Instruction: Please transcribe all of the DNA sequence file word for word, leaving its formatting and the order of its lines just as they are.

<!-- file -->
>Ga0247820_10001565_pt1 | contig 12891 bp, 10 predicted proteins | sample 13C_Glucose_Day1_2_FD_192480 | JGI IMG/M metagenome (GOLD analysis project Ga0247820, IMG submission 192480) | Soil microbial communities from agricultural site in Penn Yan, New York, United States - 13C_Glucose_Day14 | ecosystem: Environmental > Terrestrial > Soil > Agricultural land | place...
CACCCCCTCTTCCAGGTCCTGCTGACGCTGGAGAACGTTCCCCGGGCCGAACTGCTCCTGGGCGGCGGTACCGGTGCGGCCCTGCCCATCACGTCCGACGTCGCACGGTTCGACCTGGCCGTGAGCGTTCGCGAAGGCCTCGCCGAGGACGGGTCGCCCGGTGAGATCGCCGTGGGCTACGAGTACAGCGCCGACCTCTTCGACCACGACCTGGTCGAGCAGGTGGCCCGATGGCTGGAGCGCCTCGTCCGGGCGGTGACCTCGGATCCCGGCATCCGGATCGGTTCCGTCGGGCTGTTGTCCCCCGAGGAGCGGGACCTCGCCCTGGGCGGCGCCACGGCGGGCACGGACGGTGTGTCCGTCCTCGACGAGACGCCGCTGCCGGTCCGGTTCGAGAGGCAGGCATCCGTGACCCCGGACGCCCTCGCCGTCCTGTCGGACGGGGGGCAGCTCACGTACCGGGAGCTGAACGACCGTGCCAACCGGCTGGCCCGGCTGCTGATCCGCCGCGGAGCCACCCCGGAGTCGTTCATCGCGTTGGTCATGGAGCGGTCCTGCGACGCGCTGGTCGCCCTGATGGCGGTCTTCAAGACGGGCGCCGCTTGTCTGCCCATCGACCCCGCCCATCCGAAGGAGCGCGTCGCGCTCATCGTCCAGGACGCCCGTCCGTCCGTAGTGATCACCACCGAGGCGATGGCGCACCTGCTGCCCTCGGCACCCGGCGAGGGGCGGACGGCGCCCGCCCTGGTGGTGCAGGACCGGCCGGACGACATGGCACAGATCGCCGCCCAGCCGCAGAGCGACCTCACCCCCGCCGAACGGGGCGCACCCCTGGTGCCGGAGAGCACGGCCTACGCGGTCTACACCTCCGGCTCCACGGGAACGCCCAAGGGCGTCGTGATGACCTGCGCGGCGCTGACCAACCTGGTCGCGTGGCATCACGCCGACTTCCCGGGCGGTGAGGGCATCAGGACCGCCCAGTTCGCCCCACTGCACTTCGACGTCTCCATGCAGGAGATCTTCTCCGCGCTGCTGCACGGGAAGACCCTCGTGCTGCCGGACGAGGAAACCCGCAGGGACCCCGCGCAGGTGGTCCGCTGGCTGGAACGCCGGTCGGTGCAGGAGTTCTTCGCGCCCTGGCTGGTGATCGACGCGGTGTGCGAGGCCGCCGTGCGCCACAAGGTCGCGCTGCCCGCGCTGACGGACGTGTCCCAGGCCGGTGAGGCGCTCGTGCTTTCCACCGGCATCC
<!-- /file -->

>Ga0247820_10001565_pt1 | contig 12891 bp, 10 predicted proteins | sample 13C_Glucose_Day1_2_FD_192480 | JGI IMG/M metagenome (GOLD analysis project Ga0247820, IMG submission 192480) | Soil microbial communities from agricultural site in Penn Yan, New York, United States - 13C_Glucose_Day14 | ecosystem: Environmental > Terrestrial > Soil > Agricultural land | place...
CACCCCCTCTTCCAGGTCCTGCTGACGCTGGAGAACGTTCCCCGGGCCGAACTGCTCCTGGGCGGCGGTACCGGTGCGGCCCTGCCCATCACGTCCGACGTCGCACGGTTCGACCTGGCCGTGAGCGTTCGCGAAGGCCTCGCCGAGGACGGGTCGCCCGGTGAGATCGCCGTGGGCTACGAGTACAGCGCCGACCTCTTCGACCACGACCTGGTCGAGCAGGTGGCCCGATGGCTGGAGCGCCTCGTCCGGGCGGTGACCTCGGATCCCGGCATCCGGATCGGTTCCGTCGGGCTGTTGTCCCCCGAGGAGCGGGACCTCGCCCTGGGCGGCGCCACGGCGGGCACGGACGGTGTGTCCGTCCTCGACGAGACGCCGCTGCCGGTCCGGTTCGAGAGGCAGGCATCCGTGACCCCGGACGCCCTCGCCGTCCTGTCGGACGGGGGGCAGCTCACGTACCGGGAGCTGAACGACCGTGCCAACCGGCTGGCCCGGCTGCTGATCCGCCGCGGAGCCACCCCGGAGTCGTTCATCGCGTTGGTCATGGAGCGGTCCTGCGACGCGCTGGTCGCCCTGATGGCGGTCTTCAAGACGGGCGCCGCTTGTCTGCCCATCGACCCCGCCCATCCGAAGGAGCGCGTCGCGCTCATCGTCCAGGACGCCCGTCCGTCCGTAGTGATCACCACCGAGGCGATGGCGCACCTGCTGCCCTCGGCACCCGGCGAGGGGCGGACGGCGCCCGCCCTGGTGGTGCAGGACCGGCCGGACGACATGGCACAGATCGCCGCCCAGCCGCAGAGCGACCTCACCCCCGCCGAACGGGGCGCACCCCTGGTGCCGGAGAGCACGGCCTACGCGGTCTACACCTCCGGCTCCACGGGAACGCCCAAGGGCGTCGTGATGACCTGCGCGGCGCTGACCAACCTGGTCGCGTGGCATCACGCCGACTTCCCGGGCGGTGAGGGCATCAGGACCGCCCAGTTCGCCCCACTGCACTTCGACGTCTCCATGCAGGAGATCTTCTCCGCGCTGCTGCACGGGAAGACCCTCGTGCTGCCGGACGAGGAAACCCGCAGGGACCCCGCGCAGGTGGTCCGCTGGCTGGAACGCCGGTCGGTGCAGGAGTTCTTCGCGCCCTGGCTGGTGATCGACGCGGTGTGCGAGGCCGCCGTGCGCCACAAGGTCGCGCTGCCCGCGCTGACGGACGTGTCCCAGGCCGGTGAGGCGCTCGTGCTTTCCACCGGCATCC